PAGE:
Developer: Visual Concepts
Publisher: 2K Sports
Genre: Sports – Hockey
Release Date: 09/11/2008
If there’s one thing I’ve learned since the re-launch of this very site, it’s that a lot of the writers on the staff love their NHL hockey. They’ve got their allegiances and have been counting down for the “09/2K9″Â versions of hockey to hit the store shelves. The strange twist? I’m not one of them!
So why, you may ask, am I the one reviewing an NHL hockey game? Well, among other reasons I thought I could provide a more unique analysis in that I do, in fact, follow hockey – just not the NHL. I live in Omaha, Nebraska – the unofficial amateur sports capital of the world! I love going to games, but they’re primarily at the college level. Since there will likely never be a college hockey game, for me to get a fix, I’m going to have to stick with the pros, and I’m not going to waste any time by saying NHL 2K9 is perfect for a fan like me – if there are others like me out there!
The thing that jumps out, – and the thing that 2K is pushing – is the ability to simply pick up and play hockey. You can play a perfectly acceptable and competitive game using only the “A”Â and “X”Â buttons. I haven’t played a hockey game this simple since the classic “Ice Hockey”Â for the NES. As you get used to the flow of the game, you can increase the level of difficulty of the controls and the AI, and become a more advanced player. For the more advanced hockey fans and veterans of the series, this can also be set right off the bat – but having these options was a great addition to appeal to a broader fan base, and it works perfectly.
Regardless of the sport, 2K and Visual Concepts always deliver solid presentation, and NHL 2K9 is no different. The pre-game introductions, which are often filler that annoy sports gamers with unnecessarily long load times, are actually worth watching! Each team and arena have a custom entrance video that projects off the ice before the game, and they’re remarkably well done. From the Chicago skyline to a pack of Coyotes in Phoenix, each team’s arena and intro is unique.
The graphics package is well done and looks great in HD, although the players and crowds leave something to be desired. Its not that they’re bad, but they just didn’t really stand out as being any different from previous versions of the game – or any other sports game in general. The crowd can best be described as “ok”Â, but overall a letdown compared to the presentation that leads up to the actual action.
The commentary team is solid, and avoids the “Parrot Plague”Â that affects so many sports games. I didn’t notice any repetition, and they didn’t distract from the game; they simply give a solid call of the action, which is all you can ask from a video game announce team. The sound effects didn’t really stand out as anything special – but one particular aspect of the music did – “Bad Boys”Â the theme we all know and love from Cops, cranks through the arena on a penalty. A very nice touch, and unlike the rest of the soundtrack it’s a song everyone will recognize. The rest of the music tracks are little known, but aren’t bad and depending on your musical taste you may love “Ëœem or hate “Ëœem.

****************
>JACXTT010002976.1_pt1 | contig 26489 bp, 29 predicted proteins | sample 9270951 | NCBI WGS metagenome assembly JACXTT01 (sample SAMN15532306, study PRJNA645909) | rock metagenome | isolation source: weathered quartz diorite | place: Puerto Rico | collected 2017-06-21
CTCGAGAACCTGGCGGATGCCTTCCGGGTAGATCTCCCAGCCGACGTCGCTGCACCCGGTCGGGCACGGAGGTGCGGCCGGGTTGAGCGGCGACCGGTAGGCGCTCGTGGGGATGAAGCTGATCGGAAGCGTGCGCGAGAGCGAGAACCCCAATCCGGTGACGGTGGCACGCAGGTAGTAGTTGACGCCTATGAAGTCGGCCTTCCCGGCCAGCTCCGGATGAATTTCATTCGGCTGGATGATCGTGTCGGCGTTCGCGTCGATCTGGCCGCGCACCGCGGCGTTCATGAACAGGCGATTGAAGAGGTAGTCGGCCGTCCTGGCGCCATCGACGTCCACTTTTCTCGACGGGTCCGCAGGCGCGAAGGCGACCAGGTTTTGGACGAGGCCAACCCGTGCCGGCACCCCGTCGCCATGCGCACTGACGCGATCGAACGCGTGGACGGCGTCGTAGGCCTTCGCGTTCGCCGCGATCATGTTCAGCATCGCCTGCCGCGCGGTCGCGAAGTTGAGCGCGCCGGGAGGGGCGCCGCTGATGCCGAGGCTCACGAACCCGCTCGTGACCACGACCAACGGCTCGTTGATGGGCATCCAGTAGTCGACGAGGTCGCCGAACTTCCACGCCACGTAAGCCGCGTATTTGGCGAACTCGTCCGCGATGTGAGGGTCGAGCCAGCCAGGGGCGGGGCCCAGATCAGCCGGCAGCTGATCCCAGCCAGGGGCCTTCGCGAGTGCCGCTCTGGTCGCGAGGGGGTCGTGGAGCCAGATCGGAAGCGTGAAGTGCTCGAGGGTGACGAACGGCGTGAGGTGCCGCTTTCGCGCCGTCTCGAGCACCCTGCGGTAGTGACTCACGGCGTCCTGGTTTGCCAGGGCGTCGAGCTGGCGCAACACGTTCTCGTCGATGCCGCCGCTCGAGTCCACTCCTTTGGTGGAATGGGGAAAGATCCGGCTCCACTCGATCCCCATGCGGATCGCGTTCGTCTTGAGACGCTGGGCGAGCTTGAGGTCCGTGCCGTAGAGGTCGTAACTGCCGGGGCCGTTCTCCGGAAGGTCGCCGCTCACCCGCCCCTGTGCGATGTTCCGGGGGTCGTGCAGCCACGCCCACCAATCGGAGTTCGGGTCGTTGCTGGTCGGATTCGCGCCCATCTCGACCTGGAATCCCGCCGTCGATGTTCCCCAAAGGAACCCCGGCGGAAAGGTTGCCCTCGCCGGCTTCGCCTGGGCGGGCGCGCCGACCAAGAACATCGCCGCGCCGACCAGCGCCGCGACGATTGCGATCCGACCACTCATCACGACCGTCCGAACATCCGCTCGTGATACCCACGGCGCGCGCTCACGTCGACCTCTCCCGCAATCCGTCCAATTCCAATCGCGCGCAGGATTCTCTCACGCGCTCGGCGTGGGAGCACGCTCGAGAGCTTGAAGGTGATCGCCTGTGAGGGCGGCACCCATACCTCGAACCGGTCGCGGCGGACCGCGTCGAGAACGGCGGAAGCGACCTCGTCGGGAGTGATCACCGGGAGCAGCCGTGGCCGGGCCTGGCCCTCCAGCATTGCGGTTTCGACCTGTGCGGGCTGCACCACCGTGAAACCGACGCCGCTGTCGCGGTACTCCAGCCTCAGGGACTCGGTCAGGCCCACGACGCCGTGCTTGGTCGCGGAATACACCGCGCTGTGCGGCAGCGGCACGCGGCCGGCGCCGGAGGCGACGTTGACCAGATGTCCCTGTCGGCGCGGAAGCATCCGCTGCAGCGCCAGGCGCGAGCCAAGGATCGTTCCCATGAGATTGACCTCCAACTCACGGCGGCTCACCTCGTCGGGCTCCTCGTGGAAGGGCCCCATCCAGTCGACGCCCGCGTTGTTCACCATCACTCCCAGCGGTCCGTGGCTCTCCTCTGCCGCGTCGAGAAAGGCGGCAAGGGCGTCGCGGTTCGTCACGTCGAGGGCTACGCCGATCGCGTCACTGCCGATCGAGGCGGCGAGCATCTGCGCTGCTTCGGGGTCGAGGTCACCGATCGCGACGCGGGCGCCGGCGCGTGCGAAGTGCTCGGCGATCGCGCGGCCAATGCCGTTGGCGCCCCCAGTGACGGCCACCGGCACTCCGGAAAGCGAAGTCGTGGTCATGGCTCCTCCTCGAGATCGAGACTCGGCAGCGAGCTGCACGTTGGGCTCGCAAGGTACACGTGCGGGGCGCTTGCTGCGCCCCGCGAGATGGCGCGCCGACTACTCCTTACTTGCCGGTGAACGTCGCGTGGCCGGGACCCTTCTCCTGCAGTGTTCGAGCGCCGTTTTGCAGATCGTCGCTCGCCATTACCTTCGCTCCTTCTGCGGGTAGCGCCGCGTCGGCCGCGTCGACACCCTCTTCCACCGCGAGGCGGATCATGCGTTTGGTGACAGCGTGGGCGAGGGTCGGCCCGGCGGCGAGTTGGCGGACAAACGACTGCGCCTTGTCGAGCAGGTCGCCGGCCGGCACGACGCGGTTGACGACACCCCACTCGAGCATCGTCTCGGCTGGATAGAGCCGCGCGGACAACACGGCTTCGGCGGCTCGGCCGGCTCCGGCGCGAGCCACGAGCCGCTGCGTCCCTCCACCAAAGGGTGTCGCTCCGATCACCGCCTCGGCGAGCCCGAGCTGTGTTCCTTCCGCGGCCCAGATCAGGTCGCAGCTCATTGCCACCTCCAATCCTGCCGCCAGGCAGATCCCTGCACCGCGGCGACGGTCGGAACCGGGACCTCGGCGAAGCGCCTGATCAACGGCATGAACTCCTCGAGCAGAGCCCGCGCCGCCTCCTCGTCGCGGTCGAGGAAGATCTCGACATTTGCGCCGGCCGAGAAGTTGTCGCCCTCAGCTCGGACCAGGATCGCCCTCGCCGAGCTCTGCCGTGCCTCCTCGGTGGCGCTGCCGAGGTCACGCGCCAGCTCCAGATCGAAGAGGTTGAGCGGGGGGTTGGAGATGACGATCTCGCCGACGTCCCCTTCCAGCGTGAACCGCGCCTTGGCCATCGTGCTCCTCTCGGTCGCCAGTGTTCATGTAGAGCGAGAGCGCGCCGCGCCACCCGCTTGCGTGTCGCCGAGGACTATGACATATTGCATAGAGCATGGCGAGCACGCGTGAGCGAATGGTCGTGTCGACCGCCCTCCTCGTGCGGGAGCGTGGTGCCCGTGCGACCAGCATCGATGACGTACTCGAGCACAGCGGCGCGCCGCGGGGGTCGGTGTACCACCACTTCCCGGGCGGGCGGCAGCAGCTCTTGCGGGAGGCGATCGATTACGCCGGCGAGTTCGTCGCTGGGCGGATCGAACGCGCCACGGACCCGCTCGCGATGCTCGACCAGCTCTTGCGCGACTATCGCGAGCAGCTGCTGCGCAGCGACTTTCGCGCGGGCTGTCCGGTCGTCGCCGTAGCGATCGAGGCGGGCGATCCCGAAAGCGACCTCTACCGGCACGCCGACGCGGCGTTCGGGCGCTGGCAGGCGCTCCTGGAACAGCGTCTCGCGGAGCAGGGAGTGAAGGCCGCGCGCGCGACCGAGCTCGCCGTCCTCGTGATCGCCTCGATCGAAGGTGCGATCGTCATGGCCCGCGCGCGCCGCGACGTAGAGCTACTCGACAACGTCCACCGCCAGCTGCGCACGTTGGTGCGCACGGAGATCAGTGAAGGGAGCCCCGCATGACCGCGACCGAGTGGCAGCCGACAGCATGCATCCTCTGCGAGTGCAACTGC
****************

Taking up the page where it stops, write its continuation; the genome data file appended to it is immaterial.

Another hockey tradition – the fight – has its own unique twist when the time comes during a game. You can try and pick a fight all you want, and eventually you’ll tick off your opponent and the gloves come off, but sometimes these fights will show up completely randomly. When its time to throw down a “balance bar”Â appears, where you have to manage your punches – and your balance – and try to stay vertical longer than your opponent. Its not an exact science, and while trying to win a fight against your friend in game action is fun competition, fighting the AI in single player action was boring. The end result is a 5 minute major penalty, both teams get a man in the box, and you move on as if nothing happened. I understand the need to include fights for the authenticity, but it really lacks the emotion and motivation needed to try very hard to win.
Online play has plenty of options, including a cool feature where you can fill two entire teams full of players and have a huge multiplayer matchup. It’s a first that I’m aware of, and if you can get enough players signed up for a game its definitely worth trying. There’s also full online leagues if you’re into that sort of thing, and ranked matches give you plenty of enticement for special rewards. Basically it has everything you could possibly ask for, and if the usual offline modes (Season, Franchise, etc) aren’t enough for you, the online options will keep you playing all season long.
Control and Gameplay: Very Good
Appeal Factor: Very Good
Miscellaneous: Very Good
FINAL SCORE: GOOD GAME
Short Attention Span Summary
NHL 2K9 has a little bit of everything that has a good appeal to both the casual and hardcore hockey fan. Its basic controls are simple enough that you could let a friend who has never so much as watched hockey play and understand what they’re doing with no problems at all. While there’s nothing groundbreaking in this edition, it’s a perfectly good hockey game for anyone who wants to a fill a hockey fix, or just play a fun, simple sports game.